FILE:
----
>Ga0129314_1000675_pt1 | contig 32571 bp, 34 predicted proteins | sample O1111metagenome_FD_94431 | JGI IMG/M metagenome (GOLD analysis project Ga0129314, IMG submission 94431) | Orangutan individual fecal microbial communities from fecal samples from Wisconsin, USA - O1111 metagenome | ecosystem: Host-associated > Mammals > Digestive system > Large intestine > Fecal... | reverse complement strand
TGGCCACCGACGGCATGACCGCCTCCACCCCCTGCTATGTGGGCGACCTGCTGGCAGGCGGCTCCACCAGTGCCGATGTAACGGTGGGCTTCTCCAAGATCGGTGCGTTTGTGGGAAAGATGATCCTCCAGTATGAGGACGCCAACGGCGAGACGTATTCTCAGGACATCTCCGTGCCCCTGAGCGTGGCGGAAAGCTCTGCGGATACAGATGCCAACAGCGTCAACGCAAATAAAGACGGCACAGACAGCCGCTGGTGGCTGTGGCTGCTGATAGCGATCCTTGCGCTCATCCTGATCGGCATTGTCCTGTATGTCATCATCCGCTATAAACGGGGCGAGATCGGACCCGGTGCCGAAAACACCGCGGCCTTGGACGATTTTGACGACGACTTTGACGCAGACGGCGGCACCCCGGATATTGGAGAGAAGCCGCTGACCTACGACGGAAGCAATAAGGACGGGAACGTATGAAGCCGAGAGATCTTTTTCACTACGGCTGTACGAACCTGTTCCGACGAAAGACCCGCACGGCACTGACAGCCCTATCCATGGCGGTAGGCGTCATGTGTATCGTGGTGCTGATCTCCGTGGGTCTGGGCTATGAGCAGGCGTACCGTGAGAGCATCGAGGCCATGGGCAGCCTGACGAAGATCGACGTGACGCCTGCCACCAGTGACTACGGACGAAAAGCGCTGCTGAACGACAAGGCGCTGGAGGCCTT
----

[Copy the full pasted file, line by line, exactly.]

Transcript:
>Ga0129314_1000675_pt1 | contig 32571 bp, 34 predicted proteins | sample O1111metagenome_FD_94431 | JGI IMG/M metagenome (GOLD analysis project Ga0129314, IMG submission 94431) | Orangutan individual fecal microbial communities from fecal samples from Wisconsin, USA - O1111 metagenome | ecosystem: Host-associated > Mammals > Digestive system > Large intestine > Fecal... | reverse complement strand
TGGCCACCGACGGCATGACCGCCTCCACCCCCTGCTATGTGGGCGACCTGCTGGCAGGCGGCTCCACCAGTGCCGATGTAACGGTGGGCTTCTCCAAGATCGGTGCGTTTGTGGGAAAGATGATCCTCCAGTATGAGGACGCCAACGGCGAGACGTATTCTCAGGACATCTCCGTGCCCCTGAGCGTGGCGGAAAGCTCTGCGGATACAGATGCCAACAGCGTCAACGCAAATAAAGACGGCACAGACAGCCGCTGGTGGCTGTGGCTGCTGATAGCGATCCTTGCGCTCATCCTGATCGGCATTGTCCTGTATGTCATCATCCGCTATAAACGGGGCGAGATCGGACCCGGTGCCGAAAACACCGCGGCCTTGGACGATTTTGACGACGACTTTGACGCAGACGGCGGCACCCCGGATATTGGAGAGAAGCCGCTGACCTACGACGGAAGCAATAAGGACGGGAACGTATGAAGCCGAGAGATCTTTTTCACTACGGCTGTACGAACCTGTTCCGACGAAAGACCCGCACGGCACTGACAGCCCTATCCATGGCGGTAGGCGTCATGTGTATCGTGGTGCTGATCTCCGTGGGTCTGGGCTATGAGCAGGCGTACCGTGAGAGCATCGAGGCCATGGGCAGCCTGACGAAGATCGACGTGACGCCTGCCACCAGTGACTACGGACGAAAAGCGCTGCTGAACGACAAGGCGCTGGAGGCCTT